Thank you SOOO much Jamie for the Sunday Thoughts link-up; I’m really excited to link up!
Imagine this. A plant growing in a greenhouse with light streaming through, regularly watered, fertilized, and gently cared for by its owner. Isn’t that a delightful picture? People might have called me sheltered, but I’m thankful for it. This year I’ve spent a lot of time thinking about how I grew up, and I came to the realization that many people would have considered me to be ‘sheltered.’ I grew up homeschooled. I didn’t go on a great deal of field trips; honestly I was more of a home body anyways. We watched movies, but I didn’t do much internet or social media till I was 15 or 16. I didn’t get Instagram till I was 21. For a long time I wore my hair down and long. I didn’t wear makeup (not because my parents said I couldn’t), but I honestly didn’t want to wear it.
I loved my shelter. My parents raised me in the rich atmosphere soaked with the gospel; my mother and father are both humble people that often confessed their sins and faults to us. They aren’t afraid to admit they’re wrong. If we wanted to watch a movie, they would encourage us to think about it, they didn’t just let us watch or do whatever we wanted, and for that I’m actually really really thankful now because children aren’t very discerning or wise. I was a pretty foolhardy, impetuous child, and God used my parents to gently shepherd and shelter and teach me.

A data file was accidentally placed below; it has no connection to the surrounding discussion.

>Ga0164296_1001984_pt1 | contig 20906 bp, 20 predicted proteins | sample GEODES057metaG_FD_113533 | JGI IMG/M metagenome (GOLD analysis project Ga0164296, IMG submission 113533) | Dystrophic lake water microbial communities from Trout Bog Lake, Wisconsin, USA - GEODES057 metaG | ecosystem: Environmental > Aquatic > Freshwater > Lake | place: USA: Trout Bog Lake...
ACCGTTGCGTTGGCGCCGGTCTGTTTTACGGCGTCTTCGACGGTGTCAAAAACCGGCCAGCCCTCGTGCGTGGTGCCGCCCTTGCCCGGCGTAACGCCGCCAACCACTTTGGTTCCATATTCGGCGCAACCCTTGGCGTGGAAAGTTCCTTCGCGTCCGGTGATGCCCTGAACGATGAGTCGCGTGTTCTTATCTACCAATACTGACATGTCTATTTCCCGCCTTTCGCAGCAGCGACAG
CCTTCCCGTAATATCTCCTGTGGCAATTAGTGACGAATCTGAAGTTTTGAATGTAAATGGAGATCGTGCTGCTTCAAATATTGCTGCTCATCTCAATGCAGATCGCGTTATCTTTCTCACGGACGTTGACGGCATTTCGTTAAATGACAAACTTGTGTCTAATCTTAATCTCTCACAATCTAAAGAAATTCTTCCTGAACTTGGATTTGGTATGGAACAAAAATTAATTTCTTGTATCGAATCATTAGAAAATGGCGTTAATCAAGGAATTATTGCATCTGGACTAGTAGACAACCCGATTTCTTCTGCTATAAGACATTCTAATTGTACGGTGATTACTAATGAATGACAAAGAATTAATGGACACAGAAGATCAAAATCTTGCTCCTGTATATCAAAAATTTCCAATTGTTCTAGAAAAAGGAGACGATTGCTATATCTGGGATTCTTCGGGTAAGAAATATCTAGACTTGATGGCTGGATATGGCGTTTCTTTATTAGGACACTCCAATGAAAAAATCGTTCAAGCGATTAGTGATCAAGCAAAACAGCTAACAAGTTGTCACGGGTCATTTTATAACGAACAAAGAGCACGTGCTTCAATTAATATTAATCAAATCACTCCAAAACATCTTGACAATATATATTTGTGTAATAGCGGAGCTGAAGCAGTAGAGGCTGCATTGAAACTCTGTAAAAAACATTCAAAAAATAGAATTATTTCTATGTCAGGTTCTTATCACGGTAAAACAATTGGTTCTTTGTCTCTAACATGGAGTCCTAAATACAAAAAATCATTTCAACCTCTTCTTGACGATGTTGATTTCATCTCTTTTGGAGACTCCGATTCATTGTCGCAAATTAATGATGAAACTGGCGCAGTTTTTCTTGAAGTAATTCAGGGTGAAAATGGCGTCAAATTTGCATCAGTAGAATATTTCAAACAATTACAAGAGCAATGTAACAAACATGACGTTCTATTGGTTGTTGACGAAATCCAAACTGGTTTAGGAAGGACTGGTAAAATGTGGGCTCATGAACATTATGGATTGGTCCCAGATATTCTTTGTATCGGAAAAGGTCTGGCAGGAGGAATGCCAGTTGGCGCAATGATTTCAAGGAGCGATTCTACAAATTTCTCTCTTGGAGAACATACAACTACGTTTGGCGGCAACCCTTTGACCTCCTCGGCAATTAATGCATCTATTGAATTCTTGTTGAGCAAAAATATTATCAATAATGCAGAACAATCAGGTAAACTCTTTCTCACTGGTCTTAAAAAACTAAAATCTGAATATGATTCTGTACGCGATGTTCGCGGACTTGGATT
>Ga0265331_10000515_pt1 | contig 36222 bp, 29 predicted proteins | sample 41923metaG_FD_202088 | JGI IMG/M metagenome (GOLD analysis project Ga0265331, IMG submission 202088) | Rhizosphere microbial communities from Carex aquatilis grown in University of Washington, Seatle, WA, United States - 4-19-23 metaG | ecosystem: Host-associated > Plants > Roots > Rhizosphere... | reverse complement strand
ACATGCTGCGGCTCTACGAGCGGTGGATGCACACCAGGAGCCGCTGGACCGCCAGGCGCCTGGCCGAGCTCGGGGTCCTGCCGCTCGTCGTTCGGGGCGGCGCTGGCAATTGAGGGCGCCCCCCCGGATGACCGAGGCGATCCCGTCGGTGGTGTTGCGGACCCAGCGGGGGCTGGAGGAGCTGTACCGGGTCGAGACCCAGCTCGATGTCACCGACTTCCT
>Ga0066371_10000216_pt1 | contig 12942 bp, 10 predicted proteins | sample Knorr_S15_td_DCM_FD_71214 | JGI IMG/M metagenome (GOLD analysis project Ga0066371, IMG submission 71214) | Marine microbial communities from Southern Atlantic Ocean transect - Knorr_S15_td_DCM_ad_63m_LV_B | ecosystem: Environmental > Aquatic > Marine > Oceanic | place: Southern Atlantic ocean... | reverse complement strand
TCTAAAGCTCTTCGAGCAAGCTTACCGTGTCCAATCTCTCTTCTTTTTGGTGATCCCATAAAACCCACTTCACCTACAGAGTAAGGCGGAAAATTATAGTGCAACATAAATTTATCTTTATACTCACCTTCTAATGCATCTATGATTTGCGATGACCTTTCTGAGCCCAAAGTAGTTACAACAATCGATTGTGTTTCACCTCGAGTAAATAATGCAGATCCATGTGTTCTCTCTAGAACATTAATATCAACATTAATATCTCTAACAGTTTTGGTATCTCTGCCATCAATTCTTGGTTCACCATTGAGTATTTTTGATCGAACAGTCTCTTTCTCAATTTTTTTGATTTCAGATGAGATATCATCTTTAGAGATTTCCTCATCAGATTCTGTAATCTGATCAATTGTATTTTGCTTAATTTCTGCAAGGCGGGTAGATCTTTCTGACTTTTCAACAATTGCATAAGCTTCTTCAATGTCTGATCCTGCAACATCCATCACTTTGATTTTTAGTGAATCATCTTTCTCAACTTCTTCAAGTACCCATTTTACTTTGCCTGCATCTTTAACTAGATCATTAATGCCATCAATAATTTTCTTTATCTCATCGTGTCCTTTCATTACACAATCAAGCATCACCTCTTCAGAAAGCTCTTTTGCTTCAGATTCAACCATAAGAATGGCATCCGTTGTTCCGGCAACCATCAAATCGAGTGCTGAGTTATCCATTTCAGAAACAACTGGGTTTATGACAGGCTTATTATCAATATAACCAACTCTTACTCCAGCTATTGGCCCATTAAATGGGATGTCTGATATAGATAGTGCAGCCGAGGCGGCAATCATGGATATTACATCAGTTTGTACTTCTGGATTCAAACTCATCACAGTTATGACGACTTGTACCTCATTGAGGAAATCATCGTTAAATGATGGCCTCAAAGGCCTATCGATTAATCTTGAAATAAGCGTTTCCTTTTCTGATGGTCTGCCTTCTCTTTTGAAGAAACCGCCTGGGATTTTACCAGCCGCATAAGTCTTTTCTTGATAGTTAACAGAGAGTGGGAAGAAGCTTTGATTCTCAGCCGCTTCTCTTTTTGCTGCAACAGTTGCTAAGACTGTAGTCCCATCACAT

In fact, when I was a child, I definitely mirrored this verse from Proverbs 22:15, ‘Foolishness is bound in the heart of a child; but the rod of correction shall drive it far from him.’
I had a lot of foolishness bound up in my heart, and my parents knew it. They had probably experienced many of the things I experienced as a child, and they were wiser than me. They knew a child like me needed the daily water of the Word of God, the daily reminder that I needed God’s grace, I needed Jesus to forgive me of my sins, I needed God’s steadfast love day by day by day by day.
I feel unbelievably blessed, because I never felt oppressed by my parents. Yet, they never just took their hands off, didn’t give us advice, or not let us know they cared. Their shepherding, even their spankings, advice, and encouragements to think and to search God’s Word for the answers, were definitely some of the biggest blessings to prepare me for adulthood.
They would let us listen to music but they sheltered it with wholesome happy, joyful music that focused on GOOD things, not on darkness or despair.
They would let us watch movies, but my dad walked through the movies with us and helped us apply God’s Word so we could see what was good and what wasn’t.
They would allow us to buy clothes. They didn’t micro manage us, but they sheltered us with the reminders that for me as a woman, God made me uniquely; He made me to invest in the beauty He’s given me, and it’s ok to wear dresses, skirts, and scarves and be feminine.
They encouraged us to travel and explore, but they sheltered us with prayer and wise advice.
We had many friends. They didn’t do the version of ‘sheltered’ that many people think of when they hear the word. My dad would take us to movies, but he sheltered us and surrounded us with the truth of the gospel as we watched. He helped us to learn to discern between the good and the bad by applying God’s Word to it. He wasn’t afraid of us listening to certain things, but he encouraged us to think about ‘Why.’